Bankei wrote:Don't get me wrong, I still have a high regard for Zen and Chan - especially the idealised classical version. We just have to be critical of some aspects of it.
There are some great articles out there by some Soto Zen priests from Komazawa University in Tokyo, Hakamaya and Matsumoto - who argue that Zen is not Buddhism (nor is the rest of Japanese Buddhism). There is a book in English called Pruning the Bodhi Tree with some good articles by these and other scholars.
It is known as the "critical buddhism
One of the main ideas, is that most of east asian buddhism (not just Zen, or Soto Zen, but very dominant there) follows the idea of "dharmadhatu" causation. This is from the Huayan / Kegon school, with it's ideas of Buddha nature, and Tathagatagarbha. They argue that this is not in accord with the notion of dependent origination, and is more akin to Brahmanic ideas of causality, focused on a self viz brahma. And, wrong ideas about practice, social ethics, and all manner of common Buddhist notions in Japan, follow as a result. They are often focusing on Japan and it's social ills, and how Buddhism merely emphasizes the status quo.
At the high point, they argue that this "is not Buddhism!" It then gets pretty intense, as you could imagine.
Some of the arguments would also apply to (parts of) Chan, and some other forms of Chinese buddhism too. But certainly not all. There are a couple of reasons. For a start, the basic notion of Buddha nature as it is expressed in Japan is stronger than in China, I think. In Japan, it seems to be the basic "explicit / ultimate teaching", whereas in China, many still say that it is just a provisional teaching, and that the ultimate is dependent origination / sunyata / not self, cf. Nagarjuna style.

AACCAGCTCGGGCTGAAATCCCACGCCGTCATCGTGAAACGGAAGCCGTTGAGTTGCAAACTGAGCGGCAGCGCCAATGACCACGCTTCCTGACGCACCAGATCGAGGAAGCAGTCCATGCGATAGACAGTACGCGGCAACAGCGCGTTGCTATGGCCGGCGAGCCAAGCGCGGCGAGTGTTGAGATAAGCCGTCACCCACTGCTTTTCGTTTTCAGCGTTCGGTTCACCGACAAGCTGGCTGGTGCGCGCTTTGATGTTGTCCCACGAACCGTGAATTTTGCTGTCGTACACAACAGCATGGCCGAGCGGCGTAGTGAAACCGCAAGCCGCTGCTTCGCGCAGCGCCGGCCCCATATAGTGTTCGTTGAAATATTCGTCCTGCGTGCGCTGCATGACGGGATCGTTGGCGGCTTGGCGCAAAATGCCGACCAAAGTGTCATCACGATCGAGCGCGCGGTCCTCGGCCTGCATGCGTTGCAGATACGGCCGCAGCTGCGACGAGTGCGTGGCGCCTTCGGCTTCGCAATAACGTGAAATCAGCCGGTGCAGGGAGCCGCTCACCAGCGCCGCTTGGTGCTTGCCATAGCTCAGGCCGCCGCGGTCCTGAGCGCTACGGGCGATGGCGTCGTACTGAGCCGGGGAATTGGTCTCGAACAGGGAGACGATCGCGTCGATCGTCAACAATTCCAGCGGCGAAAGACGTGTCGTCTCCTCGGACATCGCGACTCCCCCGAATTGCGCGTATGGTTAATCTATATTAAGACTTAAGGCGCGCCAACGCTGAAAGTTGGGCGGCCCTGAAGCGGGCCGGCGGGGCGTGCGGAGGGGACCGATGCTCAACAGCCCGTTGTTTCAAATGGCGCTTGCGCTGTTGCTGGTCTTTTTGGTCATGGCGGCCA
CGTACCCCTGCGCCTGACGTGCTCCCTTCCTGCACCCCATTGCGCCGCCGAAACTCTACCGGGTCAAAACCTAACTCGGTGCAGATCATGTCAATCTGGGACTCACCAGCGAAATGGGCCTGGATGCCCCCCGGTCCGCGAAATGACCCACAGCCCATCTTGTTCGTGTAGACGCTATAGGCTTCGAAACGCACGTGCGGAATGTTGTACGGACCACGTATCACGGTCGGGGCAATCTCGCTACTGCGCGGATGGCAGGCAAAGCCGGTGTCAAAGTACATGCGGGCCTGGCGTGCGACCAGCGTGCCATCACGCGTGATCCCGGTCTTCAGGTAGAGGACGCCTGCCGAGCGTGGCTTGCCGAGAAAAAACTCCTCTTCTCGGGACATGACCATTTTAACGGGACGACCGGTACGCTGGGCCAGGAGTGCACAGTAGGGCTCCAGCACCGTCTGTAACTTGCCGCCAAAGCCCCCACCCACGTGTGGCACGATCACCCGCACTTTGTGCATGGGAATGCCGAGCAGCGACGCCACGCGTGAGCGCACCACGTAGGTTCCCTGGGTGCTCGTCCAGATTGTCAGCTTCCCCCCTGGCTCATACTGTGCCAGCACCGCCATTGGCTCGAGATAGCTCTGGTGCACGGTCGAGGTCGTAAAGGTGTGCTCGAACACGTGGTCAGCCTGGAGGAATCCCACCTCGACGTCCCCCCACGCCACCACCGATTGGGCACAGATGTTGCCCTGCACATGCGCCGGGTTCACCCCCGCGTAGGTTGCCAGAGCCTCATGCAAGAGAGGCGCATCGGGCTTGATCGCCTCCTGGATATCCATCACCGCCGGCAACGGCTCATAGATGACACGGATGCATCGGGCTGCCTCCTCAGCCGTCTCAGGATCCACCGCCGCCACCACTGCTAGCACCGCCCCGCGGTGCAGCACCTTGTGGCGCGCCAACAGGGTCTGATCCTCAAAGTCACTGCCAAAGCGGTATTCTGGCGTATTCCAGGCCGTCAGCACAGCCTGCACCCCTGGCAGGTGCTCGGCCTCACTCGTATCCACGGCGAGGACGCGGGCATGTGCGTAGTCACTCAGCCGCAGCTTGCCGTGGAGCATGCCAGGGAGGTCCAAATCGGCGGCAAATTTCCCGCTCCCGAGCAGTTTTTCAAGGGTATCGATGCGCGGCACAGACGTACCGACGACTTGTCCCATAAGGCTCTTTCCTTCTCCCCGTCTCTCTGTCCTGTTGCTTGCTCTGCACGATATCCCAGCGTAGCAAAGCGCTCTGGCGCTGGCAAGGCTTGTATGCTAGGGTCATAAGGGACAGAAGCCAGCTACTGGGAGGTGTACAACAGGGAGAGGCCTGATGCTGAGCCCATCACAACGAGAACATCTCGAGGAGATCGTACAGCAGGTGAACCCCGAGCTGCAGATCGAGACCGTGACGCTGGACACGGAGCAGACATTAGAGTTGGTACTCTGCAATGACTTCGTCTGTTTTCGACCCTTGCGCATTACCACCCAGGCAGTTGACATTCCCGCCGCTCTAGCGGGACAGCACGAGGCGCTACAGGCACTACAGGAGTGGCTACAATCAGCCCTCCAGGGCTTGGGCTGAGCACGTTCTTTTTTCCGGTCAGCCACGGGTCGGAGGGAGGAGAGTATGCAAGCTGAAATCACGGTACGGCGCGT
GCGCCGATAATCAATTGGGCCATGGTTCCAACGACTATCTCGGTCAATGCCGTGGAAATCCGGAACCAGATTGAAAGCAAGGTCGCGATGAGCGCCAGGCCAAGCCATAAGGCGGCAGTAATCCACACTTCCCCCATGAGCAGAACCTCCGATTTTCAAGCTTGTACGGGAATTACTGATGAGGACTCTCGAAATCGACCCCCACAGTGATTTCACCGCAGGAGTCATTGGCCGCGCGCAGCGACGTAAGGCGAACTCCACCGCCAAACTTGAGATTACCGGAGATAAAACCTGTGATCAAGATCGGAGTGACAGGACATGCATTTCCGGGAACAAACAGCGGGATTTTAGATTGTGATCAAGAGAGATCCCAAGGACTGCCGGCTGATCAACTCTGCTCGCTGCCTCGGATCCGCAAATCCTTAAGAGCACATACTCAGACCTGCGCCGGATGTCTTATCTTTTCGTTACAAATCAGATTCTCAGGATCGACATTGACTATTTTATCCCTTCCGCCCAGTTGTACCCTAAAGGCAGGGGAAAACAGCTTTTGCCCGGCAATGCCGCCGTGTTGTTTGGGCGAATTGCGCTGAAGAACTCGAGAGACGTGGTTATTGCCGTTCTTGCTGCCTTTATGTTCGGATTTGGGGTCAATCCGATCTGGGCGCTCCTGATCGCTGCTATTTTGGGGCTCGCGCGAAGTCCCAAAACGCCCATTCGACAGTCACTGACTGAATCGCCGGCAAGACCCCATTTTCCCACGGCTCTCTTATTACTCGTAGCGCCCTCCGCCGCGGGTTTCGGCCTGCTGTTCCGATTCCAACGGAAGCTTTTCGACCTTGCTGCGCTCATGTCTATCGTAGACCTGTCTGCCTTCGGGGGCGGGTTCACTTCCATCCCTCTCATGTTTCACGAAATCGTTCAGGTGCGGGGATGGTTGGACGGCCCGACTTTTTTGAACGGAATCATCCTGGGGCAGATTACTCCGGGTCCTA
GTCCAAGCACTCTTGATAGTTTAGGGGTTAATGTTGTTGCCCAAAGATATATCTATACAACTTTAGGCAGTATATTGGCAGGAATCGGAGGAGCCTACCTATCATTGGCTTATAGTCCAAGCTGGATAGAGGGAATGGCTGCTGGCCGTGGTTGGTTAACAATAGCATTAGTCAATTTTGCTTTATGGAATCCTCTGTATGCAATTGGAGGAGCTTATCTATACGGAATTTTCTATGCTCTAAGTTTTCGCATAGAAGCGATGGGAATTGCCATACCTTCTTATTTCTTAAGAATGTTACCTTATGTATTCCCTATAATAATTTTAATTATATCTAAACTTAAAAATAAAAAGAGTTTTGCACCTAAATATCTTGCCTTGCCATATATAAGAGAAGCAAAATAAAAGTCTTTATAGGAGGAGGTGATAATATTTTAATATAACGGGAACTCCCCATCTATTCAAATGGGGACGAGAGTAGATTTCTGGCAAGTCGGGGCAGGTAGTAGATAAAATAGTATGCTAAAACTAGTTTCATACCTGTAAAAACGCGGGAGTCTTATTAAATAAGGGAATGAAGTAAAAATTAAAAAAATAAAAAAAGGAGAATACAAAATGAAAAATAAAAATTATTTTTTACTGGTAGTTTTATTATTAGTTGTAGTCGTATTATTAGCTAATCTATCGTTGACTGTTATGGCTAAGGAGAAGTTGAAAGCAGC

An example of this can be seen, in that before the Critical Buddhism made it's hit in Japan, in Taiwan, Yinshun wrote a book called "Studies in Tathagatagarbha", and concluded that Tathagatagarbha is Brahmanic influenced, but is still buddhist as an expedient means alone, but not as an ultimate teaching, whereas he always puts dependent origination and emptiness / not self as the core teaching. This is interesting too, in that one of the most well known Chinese buddhist scholars before Yinshun was Taixu, and he put them the other way around, with Tathagatagarbha on top of the doxographical heap. Nowadays, in China, I think that the large majority would agree with Yinshun over Taixu.
This is not just a different conclusion from the Japanese, because it also shows that the Japanese and Chinese ways of understanding Tathagatagarbha, and Buddha nature, etc. are still a bit different.
It also shows that scholars in japan at least are now reconsidering their basic buddhist tenets in the light of both early buddhism (Pali Nikayas and Chinese Agamas) and also other literature such as the Abhidharma, and Tibetan sources of Mahayana (which tend to put Madhyamaka as ultimate over expedient Tathagatagarbha).